In an unusual primetime plea from the Oval Office, President Barack Obama on Sunday pressed Muslims in America and around the world to “decisively and unequivocally” confront the kind of extremism in their midst that has fueled the rise of the so-called Islamic State. His speech, quickly dismissed by Republicans as more of the same ineffectual prescription, came as U.S. officials worried about holiday-season attacks in America either directed or inspired by the group, which is also known as ISIS or ISIL.
“An extremist ideology has spread within some Muslim communities. That’s a real problem that Muslims must confront without excuse,” Obama said in just his third such message from his inner sanctum in the West Wing.
“Muslim leaders here and around the globe have to continue working with us to decisively and unequivocally reject the hateful ideology that groups like ISIL and al-Qaida promote — to speak out against not just acts of violence, but also those interpretations of Islam that are incompatible with the values of religious tolerance, mutual respect and human dignity,” he said.
Obama also warned strongly against casting the war against the Islamic State as a clash of religions, saying ISIS uses that notion as a potent recruiting tool and warning that doing so risks alienating critical allies inside Islam.
“If we’re to succeed in defeating terrorism, we must enlist Muslim communities as some of our strongest allies, rather than push them away through suspicion and hate,” the president said.
Obama also offered a full-throated defense of his strategy for confronting ISIS in Iraq and Syria at a time when solid majorities of Americans of all parties doubt that the U.S.-led campaign is on track for victory. Recent terrorist attacks in Paris and San Bernardino, Calif., have fueled those concerns, including among Democrats.
“Here’s what I want you to know: The threat from terrorism is real, but we will overcome it. We will destroy ISIL and any other organization that tries to harm us,” Obama promised.
“So far we have no evidence that the killers were directed by a terrorist organization overseas or that they were part of a broader conspiracy here at home,” Obama said. But, he emphasized, “this was an act of terrorism.”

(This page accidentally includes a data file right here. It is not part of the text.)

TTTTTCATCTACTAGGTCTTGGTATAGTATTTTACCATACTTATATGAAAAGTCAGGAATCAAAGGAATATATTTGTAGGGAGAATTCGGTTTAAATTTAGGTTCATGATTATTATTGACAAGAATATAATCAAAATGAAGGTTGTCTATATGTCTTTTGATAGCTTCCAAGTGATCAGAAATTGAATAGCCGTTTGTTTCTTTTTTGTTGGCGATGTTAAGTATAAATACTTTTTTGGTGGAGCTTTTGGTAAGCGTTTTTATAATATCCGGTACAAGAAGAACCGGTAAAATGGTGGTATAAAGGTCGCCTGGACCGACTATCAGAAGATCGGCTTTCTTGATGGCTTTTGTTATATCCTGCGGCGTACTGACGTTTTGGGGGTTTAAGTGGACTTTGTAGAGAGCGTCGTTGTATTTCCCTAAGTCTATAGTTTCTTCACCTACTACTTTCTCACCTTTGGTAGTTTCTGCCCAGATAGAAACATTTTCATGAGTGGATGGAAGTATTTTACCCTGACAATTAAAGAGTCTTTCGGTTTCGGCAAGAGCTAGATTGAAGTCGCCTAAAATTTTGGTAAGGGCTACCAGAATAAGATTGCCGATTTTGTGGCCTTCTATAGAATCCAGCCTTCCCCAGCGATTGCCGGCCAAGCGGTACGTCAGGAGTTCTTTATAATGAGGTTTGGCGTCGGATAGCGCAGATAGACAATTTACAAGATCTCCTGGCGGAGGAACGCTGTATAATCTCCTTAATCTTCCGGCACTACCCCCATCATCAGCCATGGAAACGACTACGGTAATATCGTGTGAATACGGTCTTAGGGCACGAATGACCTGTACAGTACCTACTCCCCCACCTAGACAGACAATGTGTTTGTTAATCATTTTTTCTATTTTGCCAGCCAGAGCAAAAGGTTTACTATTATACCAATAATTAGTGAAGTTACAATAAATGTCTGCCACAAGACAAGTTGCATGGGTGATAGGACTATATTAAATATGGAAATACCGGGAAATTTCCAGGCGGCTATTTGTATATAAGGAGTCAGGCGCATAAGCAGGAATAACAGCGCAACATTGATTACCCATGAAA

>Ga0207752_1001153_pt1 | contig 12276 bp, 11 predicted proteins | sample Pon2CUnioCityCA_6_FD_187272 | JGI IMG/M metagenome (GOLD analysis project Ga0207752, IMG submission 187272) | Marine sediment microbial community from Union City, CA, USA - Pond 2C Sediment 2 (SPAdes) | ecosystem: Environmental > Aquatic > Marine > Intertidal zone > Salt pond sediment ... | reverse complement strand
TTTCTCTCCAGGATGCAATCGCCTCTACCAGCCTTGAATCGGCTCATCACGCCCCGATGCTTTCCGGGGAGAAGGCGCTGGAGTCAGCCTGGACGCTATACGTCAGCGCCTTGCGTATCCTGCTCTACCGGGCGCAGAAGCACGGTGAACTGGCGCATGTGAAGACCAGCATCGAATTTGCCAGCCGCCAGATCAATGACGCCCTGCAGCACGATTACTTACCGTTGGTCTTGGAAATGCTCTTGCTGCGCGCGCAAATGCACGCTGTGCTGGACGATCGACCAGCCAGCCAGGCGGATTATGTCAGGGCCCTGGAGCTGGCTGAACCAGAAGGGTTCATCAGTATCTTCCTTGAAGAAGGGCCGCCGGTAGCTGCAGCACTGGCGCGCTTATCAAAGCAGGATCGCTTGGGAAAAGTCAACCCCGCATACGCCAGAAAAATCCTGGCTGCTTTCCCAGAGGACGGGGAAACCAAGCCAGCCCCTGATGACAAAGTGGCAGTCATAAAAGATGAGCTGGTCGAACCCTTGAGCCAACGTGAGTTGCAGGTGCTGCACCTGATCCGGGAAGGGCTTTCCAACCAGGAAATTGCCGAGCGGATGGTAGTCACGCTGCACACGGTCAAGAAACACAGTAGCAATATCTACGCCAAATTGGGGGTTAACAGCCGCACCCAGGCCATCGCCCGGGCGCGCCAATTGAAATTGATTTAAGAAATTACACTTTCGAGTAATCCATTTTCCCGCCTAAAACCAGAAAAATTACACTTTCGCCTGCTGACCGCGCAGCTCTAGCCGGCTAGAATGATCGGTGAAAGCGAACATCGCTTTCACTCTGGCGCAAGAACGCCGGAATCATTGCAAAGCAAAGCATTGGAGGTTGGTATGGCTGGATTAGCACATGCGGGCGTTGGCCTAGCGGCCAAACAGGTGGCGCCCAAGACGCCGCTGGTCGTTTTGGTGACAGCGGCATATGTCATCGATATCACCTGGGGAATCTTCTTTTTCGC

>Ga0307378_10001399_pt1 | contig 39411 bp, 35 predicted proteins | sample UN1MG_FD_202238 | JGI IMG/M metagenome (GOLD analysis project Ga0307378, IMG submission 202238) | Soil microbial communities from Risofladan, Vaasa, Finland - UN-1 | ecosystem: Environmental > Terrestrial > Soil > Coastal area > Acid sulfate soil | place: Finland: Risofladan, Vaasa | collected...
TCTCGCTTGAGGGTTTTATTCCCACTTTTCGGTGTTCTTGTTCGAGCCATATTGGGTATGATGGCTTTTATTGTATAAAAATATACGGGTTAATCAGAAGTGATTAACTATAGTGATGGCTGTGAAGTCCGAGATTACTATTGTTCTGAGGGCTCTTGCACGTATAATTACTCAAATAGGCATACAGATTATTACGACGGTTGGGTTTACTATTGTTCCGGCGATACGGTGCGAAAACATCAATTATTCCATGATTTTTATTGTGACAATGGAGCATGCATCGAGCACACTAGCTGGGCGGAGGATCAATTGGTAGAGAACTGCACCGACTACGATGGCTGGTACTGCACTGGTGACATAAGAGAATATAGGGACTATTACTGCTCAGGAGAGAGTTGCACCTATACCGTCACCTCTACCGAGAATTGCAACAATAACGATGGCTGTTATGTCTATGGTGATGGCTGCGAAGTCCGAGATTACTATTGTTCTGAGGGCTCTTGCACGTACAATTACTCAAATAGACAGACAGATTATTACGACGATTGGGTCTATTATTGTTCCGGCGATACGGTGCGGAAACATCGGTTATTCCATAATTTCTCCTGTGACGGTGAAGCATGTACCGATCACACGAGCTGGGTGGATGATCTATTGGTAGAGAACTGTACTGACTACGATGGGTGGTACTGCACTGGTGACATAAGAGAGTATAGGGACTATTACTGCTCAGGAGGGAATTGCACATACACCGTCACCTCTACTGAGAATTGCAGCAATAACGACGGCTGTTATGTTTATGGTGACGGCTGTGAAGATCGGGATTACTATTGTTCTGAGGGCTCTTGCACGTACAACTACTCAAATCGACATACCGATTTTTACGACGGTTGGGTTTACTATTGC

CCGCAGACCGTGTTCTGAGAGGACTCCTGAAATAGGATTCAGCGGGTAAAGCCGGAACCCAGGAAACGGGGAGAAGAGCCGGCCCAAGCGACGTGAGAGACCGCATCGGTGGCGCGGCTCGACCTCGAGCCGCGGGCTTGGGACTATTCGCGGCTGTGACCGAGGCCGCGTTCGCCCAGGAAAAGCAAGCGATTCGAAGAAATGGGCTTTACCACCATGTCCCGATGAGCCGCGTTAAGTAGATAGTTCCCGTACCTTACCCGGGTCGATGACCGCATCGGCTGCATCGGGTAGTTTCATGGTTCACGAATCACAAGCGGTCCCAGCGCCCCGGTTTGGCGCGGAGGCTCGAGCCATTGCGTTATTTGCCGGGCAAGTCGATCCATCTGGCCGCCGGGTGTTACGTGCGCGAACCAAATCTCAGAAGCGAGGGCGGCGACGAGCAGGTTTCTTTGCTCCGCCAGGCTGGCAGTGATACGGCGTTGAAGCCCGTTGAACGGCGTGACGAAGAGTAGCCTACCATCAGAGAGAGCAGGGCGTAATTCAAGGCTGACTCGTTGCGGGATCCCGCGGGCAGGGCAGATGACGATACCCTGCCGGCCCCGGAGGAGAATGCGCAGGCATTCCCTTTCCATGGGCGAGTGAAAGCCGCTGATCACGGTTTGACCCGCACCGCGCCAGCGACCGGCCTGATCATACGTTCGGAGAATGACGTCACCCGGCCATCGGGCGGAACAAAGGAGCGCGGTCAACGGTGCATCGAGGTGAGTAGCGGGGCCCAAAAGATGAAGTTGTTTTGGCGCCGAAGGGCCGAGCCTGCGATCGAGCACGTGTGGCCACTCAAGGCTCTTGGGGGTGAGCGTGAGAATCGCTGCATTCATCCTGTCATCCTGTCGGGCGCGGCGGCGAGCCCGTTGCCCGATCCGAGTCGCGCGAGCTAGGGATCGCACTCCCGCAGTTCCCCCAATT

Obama worked to banish any doubts that he has responded forcefully to the threat, underlining that the United States has “surged” intelligence cooperation with its allies and stepped up the military campaign against ISIS. He called on Congress to help tighten restrictions on visa-free travel to the United States, an attempt to prevent ISIS fighters who are Western European citizens from carrying out attacks in the United States. He pressed tech companies to work with law enforcement to make it harder for extremists by restricting the public’s access to encrypted communications that might defy surveillance.
And he called on Congress to take several steps: Prohibit people on the so-called “no-fly” list meant to keep terrorists off airplanes from buying a gun; curb Americans’ access to “powerful assault weapons”; and debate and vote on an Authorization for the Use of Military Force (AUMF), a formal congressional green light for the undeclared war on ISIS.
The president also defended his decision not to send more American ground troops to Iraq and Syria.
“The strategy that we are using now — air strikes, special forces, and working with local forces who are fighting to regain control of their own country — that is how we’ll achieve a more sustainable victory, and it won’t require us sending a new generation of Americans overseas to fight and die for another decade on foreign soil,” he said.
But Obama has gradually escalated the American role in the war over the past year. And, in an apparent acknowledgement of the global nature of the battlefield, he promised that “our military will continue to hunt down terrorist plotters in any country where it is necessary.”
Republicans pounced on his defense of his current approach.
“President Obama offered no changes to his reactive, indirect, and incremental strategy. He continues to assume that time is on our side. It is not,” said Sen. John McCain, chairman of the Senate Armed Services Committee. “If we do not destroy this threat now, and fast, no one should be surprised if America gets attacked again.”
(Cover tile photo: Saul Loeb-Pool/Getty Images)